“Humanity’s plastic footprint is probably more dangerous than its carbon footprint,” said Captain Charles Moore, who, in 1997, discovered the Great Pacific Garbage Patch. This giant ‘Dead Whale’ proves just that.
Our streets and oceans are riddled with plastic trash. In fact, recent estimates suggest that over 91 percent of all plastic created for consumer use isn’t recycled (1).
Plastic use continues to rise, and the reasons aren’t justified. Take peeled oranges in plastic containers, for example. Don’t oranges already come in their own packaging? Attributing human laziness to this new fad isn’t an option anymore, especially with the damage plastic is doing the planet and its inhabitants.
But what could motivate people to stop using so much plastic? Perhaps, public art. Especially huge three-dimensional pieces you cannot miss, no matter how hard you try.
Giant ‘Dead Whale’ Public Art Display
Greenpeace Philippines sent a strong message about plastic pollution with a giant ‘Dead Whale’ art exhibit this month in Naic, Cavite. It was not there to please the eye, though (as most art strives for).
The 50-foot long whale replica (which was created from plastic waste itself), sits beached with its mouth wide open. The whale’s mouth isn’t empty, however, and is instead filled with tonnes of plastic trash. The cause of death becomes obvious to those who understand the impact plastic pollution has on our oceans.
“Listen to the dead whale’s wake-up call,” Greenpeace Philippines wrote on their Facebook page about the whale, “look closer and see what plastic pollution does to the ocean.”
Bib Royong, creative director of the giant ‘Dead Whale’ project, said the art exhibit was inspired by a 38-foot juvenile sperm whale that died as a result of plastic pollution. The whale died in December 2016 on Samal Island in Davao del Norte after ingesting plastic, fish net, hook, rope and steel wire.
“We based its shape, colour, texture, size and proportion on pictures of real beached whales,” he added. “We even chose to show a decomposing whale so we played more with the textures on its skin using plastic trash we have collected. We wanted to surprise the community in the area. For it to work, we had to carefully craft a realistic dead whale.”
The organization hopes that the giant ‘Dead Whale’ art installation will encourage the public to rethink their relationship with plastic and take action against its irresponsible use.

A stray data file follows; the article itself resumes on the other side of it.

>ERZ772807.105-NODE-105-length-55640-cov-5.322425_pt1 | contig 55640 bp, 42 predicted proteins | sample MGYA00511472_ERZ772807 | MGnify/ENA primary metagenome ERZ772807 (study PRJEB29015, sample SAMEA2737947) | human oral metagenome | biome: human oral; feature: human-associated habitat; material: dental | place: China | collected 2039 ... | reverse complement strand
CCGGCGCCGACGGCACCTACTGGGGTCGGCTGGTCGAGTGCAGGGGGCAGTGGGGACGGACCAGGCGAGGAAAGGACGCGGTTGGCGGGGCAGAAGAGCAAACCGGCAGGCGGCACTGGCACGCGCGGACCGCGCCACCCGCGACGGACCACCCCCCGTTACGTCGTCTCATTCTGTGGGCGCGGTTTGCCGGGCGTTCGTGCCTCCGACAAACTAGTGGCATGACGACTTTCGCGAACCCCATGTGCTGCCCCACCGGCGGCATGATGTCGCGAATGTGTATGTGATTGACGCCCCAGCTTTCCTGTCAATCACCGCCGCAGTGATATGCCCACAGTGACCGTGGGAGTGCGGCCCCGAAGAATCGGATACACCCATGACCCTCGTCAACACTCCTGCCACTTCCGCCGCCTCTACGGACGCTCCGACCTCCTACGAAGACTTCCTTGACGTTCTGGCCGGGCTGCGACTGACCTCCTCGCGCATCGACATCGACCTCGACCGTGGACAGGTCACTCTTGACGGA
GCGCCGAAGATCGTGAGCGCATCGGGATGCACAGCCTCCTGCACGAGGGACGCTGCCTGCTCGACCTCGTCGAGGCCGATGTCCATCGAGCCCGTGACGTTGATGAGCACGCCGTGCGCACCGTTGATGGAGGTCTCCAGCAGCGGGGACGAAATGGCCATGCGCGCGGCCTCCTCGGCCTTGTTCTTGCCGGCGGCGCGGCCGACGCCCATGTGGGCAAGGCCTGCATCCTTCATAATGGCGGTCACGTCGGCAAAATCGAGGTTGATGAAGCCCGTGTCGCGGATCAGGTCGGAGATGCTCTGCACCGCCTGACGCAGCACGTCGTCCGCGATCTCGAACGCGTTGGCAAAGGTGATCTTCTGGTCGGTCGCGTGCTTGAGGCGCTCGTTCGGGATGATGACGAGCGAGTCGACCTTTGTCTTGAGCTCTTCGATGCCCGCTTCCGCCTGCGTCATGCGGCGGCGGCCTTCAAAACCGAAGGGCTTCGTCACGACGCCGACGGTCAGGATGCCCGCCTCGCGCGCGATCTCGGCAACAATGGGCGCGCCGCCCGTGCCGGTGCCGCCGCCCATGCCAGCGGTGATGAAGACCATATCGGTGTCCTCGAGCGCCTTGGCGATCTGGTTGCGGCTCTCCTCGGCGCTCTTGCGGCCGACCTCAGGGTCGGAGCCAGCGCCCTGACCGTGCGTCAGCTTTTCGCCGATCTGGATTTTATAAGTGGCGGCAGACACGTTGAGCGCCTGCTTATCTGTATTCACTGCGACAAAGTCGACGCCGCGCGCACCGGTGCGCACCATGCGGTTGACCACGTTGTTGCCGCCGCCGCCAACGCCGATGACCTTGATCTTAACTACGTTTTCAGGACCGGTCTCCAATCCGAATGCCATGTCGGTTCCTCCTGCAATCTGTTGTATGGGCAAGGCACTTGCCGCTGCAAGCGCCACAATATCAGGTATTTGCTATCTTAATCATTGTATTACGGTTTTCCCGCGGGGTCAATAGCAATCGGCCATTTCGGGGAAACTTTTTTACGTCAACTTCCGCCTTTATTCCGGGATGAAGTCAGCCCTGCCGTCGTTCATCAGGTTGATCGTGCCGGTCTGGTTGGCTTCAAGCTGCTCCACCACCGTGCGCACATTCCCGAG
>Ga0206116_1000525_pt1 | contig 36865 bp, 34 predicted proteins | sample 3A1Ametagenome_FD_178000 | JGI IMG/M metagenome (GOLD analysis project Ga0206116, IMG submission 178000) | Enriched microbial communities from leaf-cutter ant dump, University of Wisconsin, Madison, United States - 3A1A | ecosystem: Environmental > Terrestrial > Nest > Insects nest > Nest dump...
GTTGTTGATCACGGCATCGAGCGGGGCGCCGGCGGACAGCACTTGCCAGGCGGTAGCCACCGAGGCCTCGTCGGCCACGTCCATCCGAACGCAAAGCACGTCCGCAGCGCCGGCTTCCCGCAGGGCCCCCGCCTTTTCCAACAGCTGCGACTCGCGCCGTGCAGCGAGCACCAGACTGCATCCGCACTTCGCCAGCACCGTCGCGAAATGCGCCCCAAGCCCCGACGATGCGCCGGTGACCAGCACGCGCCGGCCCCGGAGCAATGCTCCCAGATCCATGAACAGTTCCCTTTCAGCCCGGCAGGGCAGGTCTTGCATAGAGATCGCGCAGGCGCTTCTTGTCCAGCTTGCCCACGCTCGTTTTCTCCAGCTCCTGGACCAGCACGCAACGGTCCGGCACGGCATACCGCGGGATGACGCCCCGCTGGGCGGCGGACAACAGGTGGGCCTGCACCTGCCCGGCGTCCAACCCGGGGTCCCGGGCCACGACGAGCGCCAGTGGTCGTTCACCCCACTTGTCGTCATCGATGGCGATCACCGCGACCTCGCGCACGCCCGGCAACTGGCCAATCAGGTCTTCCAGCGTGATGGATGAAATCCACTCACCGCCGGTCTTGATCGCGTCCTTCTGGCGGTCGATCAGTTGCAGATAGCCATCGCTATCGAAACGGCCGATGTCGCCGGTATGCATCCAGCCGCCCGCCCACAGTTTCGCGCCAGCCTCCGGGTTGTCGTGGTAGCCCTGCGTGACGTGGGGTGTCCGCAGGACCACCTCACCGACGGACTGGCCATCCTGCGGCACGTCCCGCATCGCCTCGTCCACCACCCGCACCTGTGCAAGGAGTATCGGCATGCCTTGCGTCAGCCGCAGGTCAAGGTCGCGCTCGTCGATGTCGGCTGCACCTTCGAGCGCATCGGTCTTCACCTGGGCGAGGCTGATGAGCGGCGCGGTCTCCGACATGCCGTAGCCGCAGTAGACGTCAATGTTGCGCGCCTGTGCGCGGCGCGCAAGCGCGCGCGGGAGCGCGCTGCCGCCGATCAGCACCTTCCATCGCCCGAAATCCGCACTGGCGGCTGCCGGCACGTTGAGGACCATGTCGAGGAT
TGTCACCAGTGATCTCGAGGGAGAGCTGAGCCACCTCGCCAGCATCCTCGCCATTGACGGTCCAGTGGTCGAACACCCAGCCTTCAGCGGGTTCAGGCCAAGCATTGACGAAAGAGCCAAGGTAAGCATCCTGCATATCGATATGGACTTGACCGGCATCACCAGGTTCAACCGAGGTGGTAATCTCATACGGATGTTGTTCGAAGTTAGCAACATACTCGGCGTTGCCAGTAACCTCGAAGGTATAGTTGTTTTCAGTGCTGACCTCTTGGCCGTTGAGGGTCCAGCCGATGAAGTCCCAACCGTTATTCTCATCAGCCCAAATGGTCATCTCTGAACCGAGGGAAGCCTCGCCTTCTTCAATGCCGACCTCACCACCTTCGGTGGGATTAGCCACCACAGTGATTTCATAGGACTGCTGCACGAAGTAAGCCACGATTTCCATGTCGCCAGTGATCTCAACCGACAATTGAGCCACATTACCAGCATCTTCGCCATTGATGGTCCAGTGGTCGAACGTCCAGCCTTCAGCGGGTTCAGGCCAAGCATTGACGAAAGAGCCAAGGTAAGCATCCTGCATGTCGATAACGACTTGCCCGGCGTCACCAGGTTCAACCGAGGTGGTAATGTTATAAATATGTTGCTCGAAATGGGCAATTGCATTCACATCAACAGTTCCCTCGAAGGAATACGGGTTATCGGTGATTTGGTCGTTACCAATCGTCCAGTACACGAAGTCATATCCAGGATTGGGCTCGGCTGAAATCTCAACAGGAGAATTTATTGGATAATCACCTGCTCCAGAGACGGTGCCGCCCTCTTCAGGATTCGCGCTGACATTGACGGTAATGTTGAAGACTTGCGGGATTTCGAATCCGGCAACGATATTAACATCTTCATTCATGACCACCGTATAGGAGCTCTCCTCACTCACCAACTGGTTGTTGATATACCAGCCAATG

In addition to the exhibit, an online petition was launched calling on countries belonging to the Association of Southeast Asian Nations (ASEAN). They urged community members to “to take concrete measures against plastics pollution in the high seas to stop environmental degradation and dwindling of marine life in the region.”
Countries Putting The Most Plastic Waste Into The Oceans
In 2010, a team of researchers in the United States and Australia led by environmental engineer Jenna Jambeck, analyzed plastic waste levels in the world’s oceans. They found that China and Indonesia are the top sources of plastic bottles, bags, and other plastic waste that ends up in the ocean.
Over 8.8 million metric tons of mismanaged plastic waste in the ocean was traced back to China. Indonesia came in at 3.2 million, the Philippines at 1.9 million and Vietnam at 1.8 million metric tons.
However, that doesn’t mean other countries are off the hook. While the United States only came in at 0.3 million metric tons, the contributions add up, and sea life sure doesn’t discriminate between plastics that come from China versus the United States.
Studies have proven that plastic has the ability to travel incredibly long distances. We all play a role in creating plastic waste, and we all must take a part in reducing this devastating problem.
Sea Life Affected by Plastic
The 38-foot sperm whale that died as a result of plastic pollution isn’t the only example of plastic-associated marine deaths.
Four of the thirty whales found beached in the U.K., the Netherlands, France, Denmark, and Germany, all had large amounts of plastic waste in their stomachs. The plastic waste consisted of a 13-meter-long shrimp fishing net, a plastic car engine cover, and the remains of a plastic bucket.
A killer whale off the coast of South Africa was found stuffed full of plastic waste, so much so that she could no longer catch her own food. Yogurt cartons, food wrappers, and even an old shoe was found lodged in the orca’s stomach.
Not only are cetaceans affected by plastic pollution, but so are birds, other sea mammals and turtles. The Whale and Dolphin Conservation Society (WDCS) says that an estimated one million birds and 100,000 sea mammals and turtles die as a result of plastic waste every year. Whether they’re directly consuming it or becoming trapped in it, it’s a very real, growing problem.
The WDCS estimates that there are up to 13,000 pieces of plastic litter per square kilometre of the world’s oceans. An amount so alarming that we should be doing everything we can to avoid our use and purchasing of plastic products.